Lowland streaked tenrec

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Lowland streaked tenrec[1]
Lowland Streaked Tenrec, Mantadia, Madagascar.jpg
Scientific classification edit
Kingdom: Animalia
Phylum: Chordata
Class: Mammalia
Order: Afrosoricida
Suborder: Tenrecomorpha
Family: Tenrecidae
Genus: Hemicentetes
H. semispinosus
Binomial name
Hemicentetes semispinosus
G. Cuvier, 1798
Hemicentetes semispinosus range map.svg
Lowland streaked tenrec range

The lowland streaked tenrec (Hemicentetes semispinosus) is a small tenrec found in Madagascar.

Distribution and habitat[edit]

The species is found in tropical lowland rain forest, in the northern and eastern parts of Madagascar. They can be found on land, splashing in shallow waters or digging underground.


Physical appearance[edit]

The lowland streaked tenrec (Hemicentetes semispinosus) belongs to the family Tenrecidae in the order Afrosoricida, and more specifically to the subfamily of the spiny tenrecs Tenrecinae.[3] The average body size for H. semispinosus is a length of 140 mm (5.5 in) however adults have been recorded to grow up to a maximum of 172 mm (6.8 in). Body weight for adults of this species can range from 125–280 g (4.4–9.9 oz).[4] This species has a black spiny pelage with yellow or chestnut-brown stripes that run the length of the body.[4][3] There is a median yellow stripe that runs down the rostrum along with one dorsal and two lateral stripes that mark the length of the body and may serve as a warning to predators. Quills are present in this species being longer and more numerous on the head and nuchal area. However, the ventral region contains few to no quills but have the ability to detach in predation defense.[4]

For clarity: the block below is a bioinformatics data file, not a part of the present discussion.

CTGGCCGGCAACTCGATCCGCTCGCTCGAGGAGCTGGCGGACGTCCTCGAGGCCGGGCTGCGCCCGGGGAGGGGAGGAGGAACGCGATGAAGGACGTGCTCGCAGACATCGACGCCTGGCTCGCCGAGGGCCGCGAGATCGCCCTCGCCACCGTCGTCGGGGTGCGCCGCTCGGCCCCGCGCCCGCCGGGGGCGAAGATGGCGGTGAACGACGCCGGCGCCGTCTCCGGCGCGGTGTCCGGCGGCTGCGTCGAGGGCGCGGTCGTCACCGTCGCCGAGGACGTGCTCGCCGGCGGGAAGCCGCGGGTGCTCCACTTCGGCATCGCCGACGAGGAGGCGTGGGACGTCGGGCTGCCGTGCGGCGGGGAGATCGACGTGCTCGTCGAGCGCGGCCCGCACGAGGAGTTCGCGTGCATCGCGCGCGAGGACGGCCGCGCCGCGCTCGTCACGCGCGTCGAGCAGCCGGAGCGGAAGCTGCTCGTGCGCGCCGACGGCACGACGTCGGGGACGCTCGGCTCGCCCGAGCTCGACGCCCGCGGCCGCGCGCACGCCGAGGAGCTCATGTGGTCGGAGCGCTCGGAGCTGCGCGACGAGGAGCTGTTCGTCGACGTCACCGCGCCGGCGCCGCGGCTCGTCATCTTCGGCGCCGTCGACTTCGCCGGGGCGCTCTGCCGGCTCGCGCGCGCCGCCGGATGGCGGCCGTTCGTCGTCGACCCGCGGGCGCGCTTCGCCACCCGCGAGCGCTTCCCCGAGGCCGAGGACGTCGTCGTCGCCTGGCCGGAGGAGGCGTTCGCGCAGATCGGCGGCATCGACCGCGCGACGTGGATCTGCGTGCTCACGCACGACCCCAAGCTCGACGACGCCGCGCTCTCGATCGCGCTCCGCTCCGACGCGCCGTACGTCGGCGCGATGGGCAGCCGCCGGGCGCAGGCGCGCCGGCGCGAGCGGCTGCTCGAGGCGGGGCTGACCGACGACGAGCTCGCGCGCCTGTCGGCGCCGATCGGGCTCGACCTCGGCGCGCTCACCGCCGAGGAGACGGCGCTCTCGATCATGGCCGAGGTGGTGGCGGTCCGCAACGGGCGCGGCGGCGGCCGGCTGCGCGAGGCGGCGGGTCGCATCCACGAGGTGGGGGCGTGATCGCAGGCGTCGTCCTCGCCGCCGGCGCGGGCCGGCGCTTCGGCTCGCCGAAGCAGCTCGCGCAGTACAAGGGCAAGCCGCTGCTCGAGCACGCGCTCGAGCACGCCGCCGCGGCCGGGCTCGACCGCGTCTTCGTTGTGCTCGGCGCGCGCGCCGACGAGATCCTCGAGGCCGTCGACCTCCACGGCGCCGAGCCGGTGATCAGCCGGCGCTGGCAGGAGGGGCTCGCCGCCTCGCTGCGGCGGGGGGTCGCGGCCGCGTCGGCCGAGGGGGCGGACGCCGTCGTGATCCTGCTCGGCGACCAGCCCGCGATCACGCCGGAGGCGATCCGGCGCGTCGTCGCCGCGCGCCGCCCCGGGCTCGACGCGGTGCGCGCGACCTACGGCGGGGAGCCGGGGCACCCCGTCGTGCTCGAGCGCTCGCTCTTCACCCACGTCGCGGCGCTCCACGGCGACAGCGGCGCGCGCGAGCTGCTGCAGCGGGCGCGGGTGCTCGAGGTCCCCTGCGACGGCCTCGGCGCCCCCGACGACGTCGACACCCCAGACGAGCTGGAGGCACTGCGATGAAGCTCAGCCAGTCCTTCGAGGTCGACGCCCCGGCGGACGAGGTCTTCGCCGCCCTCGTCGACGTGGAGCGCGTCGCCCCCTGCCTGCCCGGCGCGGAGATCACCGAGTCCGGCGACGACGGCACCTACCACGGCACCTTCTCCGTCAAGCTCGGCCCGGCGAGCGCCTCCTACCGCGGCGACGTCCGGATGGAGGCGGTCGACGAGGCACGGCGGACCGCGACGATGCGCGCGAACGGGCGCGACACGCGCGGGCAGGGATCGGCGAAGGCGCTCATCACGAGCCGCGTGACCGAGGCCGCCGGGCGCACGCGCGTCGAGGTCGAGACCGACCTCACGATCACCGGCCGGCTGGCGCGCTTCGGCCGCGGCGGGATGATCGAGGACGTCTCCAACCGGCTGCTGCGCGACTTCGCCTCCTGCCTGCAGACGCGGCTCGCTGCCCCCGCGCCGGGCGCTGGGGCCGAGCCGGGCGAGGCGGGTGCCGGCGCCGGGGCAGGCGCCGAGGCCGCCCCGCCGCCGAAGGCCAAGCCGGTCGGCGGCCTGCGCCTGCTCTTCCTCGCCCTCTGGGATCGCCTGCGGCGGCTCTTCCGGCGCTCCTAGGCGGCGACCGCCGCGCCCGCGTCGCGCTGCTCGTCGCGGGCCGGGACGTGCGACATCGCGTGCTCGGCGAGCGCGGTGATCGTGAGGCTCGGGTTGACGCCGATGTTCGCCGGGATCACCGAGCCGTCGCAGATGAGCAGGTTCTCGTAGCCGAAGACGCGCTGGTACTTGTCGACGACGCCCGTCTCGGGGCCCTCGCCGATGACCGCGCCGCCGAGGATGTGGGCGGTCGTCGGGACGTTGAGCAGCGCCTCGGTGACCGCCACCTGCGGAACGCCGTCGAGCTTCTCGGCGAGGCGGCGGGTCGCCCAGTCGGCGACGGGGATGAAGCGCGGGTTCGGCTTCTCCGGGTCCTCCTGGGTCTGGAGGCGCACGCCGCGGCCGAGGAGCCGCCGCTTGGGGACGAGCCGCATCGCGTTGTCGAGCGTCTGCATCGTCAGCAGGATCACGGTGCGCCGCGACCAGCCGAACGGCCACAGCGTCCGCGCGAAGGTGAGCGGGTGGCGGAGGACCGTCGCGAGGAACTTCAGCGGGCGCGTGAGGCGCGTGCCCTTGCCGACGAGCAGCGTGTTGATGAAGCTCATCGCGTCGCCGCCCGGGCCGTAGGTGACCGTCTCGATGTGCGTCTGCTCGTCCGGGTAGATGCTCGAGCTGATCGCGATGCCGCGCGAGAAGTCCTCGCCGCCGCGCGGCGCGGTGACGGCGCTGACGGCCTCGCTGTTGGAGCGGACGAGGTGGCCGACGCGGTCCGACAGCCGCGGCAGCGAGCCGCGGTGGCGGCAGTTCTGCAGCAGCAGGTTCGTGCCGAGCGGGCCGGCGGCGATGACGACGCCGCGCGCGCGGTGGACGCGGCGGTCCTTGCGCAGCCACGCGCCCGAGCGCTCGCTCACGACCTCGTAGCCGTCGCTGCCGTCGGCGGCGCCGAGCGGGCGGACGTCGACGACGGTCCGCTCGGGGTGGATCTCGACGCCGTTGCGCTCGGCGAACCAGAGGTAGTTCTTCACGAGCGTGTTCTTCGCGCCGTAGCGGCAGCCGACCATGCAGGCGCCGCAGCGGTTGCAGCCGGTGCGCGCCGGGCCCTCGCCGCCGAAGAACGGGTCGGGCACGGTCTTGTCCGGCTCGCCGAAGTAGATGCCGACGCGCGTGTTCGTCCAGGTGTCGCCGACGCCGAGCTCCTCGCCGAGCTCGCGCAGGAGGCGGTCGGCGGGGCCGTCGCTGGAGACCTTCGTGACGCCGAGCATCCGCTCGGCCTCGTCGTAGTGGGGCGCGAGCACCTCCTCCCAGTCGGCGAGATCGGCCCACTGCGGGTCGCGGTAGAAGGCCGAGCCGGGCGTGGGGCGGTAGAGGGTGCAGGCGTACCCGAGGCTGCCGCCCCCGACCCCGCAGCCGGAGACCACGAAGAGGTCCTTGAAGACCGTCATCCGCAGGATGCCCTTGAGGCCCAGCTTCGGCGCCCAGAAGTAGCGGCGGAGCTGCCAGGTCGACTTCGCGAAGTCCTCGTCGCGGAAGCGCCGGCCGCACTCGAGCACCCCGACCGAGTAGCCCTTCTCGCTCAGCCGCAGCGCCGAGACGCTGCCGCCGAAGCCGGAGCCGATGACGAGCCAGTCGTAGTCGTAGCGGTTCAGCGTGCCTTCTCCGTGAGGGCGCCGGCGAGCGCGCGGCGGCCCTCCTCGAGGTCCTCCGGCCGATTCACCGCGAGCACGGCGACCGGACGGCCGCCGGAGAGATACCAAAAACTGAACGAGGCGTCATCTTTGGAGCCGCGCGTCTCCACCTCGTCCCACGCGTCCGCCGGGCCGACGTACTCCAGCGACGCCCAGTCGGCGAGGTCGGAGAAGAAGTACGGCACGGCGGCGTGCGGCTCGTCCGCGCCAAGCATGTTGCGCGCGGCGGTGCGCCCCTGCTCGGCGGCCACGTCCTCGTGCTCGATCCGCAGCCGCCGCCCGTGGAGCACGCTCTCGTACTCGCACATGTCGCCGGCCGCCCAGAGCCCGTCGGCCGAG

Unique Aspects[edit]

H. semispinosus possesses sensory hairs that are scattered on the dorsum that are similar to vibrissae.[4] The streaked tenrec has an evolutionary adaptation for its semifossorial habits with a well developed lateral and long heads of M. triceps brachii and enlarged M. teres major that function as an extensor of the elbow joint and as an adductor of the upper arm for digging. This species also has elongated hands and second, third, and fourth digit adaptation that acts as the main fossorial adaptation.[3] The middle of the skull of this species is long and low, the alveolar processes of the maxilla, premaxilla and mandible are reduced and the palate narrow. The teeth are small, spaced, and placed farther forward on the skull. The temporal muscles, sagittal, and nuchal crests are weaker compared to other tenrec species.[5]



The lowland streaked tenrec is active both during the day and at night. Its diet is made up primarily of earthworms, but they will sometimes prey on other invertebrates as well. They may be seen stamping their feet on the ground with their fore-paws, an adaptation which is believed to increase earthworm activity for easier foraging.[6] Most tenrecs possess a long snout for poking around in the ground to find their food. They are also capable of eating fruit.